No new safety signals for neoadjuvant, maintenance atezolizumab in mesothelioma
medwireNews: Neoadjuvant atezolizumab meets researcher-defined safety criteria for use in combination with cisplatin plus pemetrexed and then as postsurgical maintenance therapy for people with resectable malignant pleural mesothelioma.
The “highly stringent criteria” set out by Anne Tsao (The University of Texas MD Anderson Cancer Center, Houston, USA) and colleagues meant that none of the 25 patients who received at least two cycles of the regimen experienced a grade 4 or 5 immune-related adverse event (AE).
Tsao presented the findings of the safety and feasibility trial at the IASLC 2021 World Conference on Lung Cancer.
She explained that 25 of 28 enrolled patients with stage I–III malignant pleural mesothelioma received at least two cycles of neoadjuvant atezolizumab 1200 mg plus cisplatin 75 mg/m2 and pemetrexed 500 mg/m2 every 3 weeks, and 21 completed four cycles. Reasons for not completing neoadjuvant therapy included disease progression (n=4), toxicity (n=2), and death due to sepsis associated with grade 4 non-immune-related renal and respiratory failure (n=1).
Eighteen (64.2%) patients with a partial response or stable disease then proceeded to surgical resection with pleurectomy/decortication (n=17) or extrapleural pneumonectomy (n=1). Tsao noted that one patient did not receive protocol-specified surgery due to progressive disease with chest wall invasion and one patient experienced a fatal, postoperative cardiovascular event.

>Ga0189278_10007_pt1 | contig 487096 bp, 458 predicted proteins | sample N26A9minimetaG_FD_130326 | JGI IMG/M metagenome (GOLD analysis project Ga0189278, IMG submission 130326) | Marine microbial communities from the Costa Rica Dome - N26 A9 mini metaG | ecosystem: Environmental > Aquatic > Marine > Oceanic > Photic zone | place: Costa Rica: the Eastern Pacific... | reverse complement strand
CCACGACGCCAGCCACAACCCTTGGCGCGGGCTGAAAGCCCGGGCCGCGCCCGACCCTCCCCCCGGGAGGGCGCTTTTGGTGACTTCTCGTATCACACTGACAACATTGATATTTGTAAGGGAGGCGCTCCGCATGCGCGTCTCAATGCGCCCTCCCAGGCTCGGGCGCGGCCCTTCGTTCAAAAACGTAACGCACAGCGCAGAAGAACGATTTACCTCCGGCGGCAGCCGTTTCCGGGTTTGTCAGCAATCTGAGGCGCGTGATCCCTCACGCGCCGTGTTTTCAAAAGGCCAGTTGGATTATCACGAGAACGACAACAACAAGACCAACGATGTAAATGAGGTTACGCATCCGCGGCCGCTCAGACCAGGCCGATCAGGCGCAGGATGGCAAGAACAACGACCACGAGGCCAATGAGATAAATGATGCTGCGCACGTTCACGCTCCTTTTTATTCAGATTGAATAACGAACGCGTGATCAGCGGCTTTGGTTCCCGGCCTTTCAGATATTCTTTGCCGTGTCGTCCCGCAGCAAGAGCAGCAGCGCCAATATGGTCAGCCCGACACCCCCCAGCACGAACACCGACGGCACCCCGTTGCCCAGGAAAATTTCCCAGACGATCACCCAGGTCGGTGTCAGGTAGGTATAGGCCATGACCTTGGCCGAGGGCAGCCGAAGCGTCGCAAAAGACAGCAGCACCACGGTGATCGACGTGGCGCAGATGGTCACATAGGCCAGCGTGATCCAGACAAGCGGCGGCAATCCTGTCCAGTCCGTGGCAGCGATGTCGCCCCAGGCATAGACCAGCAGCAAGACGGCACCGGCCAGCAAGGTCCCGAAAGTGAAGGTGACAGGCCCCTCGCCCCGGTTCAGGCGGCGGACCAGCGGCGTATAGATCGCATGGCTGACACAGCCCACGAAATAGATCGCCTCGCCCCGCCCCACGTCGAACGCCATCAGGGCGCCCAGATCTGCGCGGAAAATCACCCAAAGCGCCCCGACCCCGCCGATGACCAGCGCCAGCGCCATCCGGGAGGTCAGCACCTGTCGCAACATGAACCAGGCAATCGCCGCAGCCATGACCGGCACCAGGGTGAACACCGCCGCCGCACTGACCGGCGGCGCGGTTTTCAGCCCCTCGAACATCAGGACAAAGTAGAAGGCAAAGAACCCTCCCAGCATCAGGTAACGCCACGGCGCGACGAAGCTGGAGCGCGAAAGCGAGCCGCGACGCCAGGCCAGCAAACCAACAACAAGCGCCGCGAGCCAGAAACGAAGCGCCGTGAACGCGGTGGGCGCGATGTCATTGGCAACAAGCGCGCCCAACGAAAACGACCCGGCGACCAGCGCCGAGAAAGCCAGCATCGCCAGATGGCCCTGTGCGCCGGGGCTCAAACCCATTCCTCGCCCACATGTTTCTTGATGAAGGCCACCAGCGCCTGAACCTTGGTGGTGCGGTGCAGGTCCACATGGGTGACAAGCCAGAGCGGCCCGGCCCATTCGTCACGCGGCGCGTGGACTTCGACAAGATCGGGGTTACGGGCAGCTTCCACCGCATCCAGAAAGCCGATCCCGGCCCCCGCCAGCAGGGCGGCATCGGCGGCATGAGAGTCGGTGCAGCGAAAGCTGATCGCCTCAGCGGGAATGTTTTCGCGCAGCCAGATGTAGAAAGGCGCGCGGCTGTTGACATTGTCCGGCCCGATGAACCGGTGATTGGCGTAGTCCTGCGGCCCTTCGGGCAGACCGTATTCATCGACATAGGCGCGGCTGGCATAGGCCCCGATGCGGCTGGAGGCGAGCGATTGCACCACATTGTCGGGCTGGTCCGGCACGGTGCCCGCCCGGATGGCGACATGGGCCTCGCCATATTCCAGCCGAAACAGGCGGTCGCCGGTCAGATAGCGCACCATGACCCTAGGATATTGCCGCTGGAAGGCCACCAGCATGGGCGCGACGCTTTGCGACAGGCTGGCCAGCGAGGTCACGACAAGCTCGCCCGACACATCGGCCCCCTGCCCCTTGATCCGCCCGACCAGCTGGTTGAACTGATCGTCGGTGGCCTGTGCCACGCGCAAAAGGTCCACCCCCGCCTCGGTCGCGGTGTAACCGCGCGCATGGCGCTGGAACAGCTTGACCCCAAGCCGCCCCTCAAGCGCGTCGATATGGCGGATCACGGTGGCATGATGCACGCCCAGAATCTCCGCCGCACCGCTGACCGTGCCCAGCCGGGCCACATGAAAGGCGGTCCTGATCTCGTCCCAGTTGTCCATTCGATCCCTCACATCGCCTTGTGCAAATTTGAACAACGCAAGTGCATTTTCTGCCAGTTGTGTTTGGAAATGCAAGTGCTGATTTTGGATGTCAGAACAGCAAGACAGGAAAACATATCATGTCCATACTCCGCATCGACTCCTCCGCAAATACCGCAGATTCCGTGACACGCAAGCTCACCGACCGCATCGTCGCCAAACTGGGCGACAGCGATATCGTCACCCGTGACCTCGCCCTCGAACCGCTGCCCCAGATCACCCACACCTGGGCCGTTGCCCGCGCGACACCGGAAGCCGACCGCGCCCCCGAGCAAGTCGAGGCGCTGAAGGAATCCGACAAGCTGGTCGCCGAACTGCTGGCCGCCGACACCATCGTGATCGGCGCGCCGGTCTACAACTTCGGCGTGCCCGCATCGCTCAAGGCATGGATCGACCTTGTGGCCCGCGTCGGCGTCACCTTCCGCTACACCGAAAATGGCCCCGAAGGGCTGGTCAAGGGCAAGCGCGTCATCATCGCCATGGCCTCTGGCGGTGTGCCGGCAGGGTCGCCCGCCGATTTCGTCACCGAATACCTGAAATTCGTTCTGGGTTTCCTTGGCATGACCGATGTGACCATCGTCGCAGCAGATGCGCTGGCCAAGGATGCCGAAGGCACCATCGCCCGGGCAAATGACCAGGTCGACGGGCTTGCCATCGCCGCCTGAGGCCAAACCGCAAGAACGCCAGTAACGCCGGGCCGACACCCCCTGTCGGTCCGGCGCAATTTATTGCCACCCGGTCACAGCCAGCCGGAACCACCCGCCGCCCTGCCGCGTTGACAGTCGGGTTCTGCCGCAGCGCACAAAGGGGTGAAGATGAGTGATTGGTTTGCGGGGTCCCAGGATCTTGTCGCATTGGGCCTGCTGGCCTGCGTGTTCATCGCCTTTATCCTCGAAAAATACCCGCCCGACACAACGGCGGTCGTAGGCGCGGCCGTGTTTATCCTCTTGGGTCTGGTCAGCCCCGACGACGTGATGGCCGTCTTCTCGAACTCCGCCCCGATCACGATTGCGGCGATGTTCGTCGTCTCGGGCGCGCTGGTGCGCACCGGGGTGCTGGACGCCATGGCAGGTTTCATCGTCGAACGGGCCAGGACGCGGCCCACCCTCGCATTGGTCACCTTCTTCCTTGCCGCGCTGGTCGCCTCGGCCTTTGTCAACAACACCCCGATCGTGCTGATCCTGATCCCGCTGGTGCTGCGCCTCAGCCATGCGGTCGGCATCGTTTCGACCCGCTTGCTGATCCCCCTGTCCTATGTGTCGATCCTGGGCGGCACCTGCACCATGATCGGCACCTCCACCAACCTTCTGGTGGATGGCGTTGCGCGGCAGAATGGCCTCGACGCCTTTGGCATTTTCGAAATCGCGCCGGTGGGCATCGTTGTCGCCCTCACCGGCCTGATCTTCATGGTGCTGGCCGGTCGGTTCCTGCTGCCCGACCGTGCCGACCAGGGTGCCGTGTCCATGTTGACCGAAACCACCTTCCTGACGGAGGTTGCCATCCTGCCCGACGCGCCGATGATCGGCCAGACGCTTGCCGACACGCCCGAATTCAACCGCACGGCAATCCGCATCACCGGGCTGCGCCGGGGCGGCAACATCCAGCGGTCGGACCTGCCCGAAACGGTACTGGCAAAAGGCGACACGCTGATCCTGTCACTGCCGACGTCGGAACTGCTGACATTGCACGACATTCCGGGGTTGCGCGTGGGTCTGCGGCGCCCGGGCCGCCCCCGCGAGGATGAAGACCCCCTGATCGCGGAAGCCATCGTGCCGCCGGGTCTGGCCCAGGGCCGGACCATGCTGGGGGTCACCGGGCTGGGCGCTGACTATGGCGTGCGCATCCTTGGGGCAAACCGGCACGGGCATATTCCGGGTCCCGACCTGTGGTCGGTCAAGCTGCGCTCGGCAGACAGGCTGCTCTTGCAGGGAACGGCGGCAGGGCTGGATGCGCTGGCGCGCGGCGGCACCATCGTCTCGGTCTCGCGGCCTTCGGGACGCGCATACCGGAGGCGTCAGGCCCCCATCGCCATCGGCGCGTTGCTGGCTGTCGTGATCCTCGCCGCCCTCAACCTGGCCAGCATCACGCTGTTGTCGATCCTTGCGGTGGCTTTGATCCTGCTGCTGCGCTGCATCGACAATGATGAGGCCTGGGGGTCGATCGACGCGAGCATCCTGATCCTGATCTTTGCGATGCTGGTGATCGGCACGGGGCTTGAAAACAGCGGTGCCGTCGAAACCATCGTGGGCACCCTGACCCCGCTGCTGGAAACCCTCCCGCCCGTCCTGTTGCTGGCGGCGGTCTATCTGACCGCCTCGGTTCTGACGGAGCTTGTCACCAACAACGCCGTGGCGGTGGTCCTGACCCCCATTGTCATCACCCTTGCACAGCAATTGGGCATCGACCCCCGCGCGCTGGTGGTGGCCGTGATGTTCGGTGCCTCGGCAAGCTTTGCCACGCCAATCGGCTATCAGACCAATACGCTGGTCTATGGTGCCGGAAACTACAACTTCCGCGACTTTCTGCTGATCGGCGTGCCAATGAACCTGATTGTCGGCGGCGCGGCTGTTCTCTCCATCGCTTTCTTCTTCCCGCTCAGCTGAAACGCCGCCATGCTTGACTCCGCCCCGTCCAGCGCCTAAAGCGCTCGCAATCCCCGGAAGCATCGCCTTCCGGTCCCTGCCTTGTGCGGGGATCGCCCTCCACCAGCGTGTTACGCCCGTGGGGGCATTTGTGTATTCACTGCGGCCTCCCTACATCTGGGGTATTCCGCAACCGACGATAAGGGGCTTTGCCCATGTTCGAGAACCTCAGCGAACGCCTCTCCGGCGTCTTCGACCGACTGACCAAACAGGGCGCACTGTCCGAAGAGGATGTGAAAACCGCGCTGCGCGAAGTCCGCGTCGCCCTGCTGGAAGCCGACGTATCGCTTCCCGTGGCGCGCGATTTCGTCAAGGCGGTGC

Of the patients that underwent surgery, 15 received atezolizumab maintenance for up to 1 year and at the time of the presentation, one patient was still on this treatment. However, at 60.0% of those enrolled, the proportion who received at least one dose of maintenance therapy fell short of the predefined cutoff of 75% that the researchers required for feasibility.
During a median 10.3 months of follow-up, there were no immune-related AEs above grade 3 reported, and the majority of events were grade 1 or 2 in severity with “no new safety signals” for either the neoadjuvant or maintenance regimens, said Tsao.
The most common grade 3 treatment-related AEs during the neoadjuvant phase were neutropenia (n=3) and anemia (n=2). There was one case each of diarrhea, febrile neutropenia, hyponatremia, nausea, and vomiting. During the maintenance phase one patient experienced grade 3 hypotension but there no other grade 3 or worse AEs.
At the time of the analysis, median overall survival had not been reached and median progression-free survival was 18.6 months.
Tsao concluded that the “trial highlights the challenging nature of neoadjuvant therapy trials in this patient population.”
She added: “We need to conduct more research with window of opportunity studies to identify the biomarkers that are predictive of benefit to these different treatments that we give our patients.”
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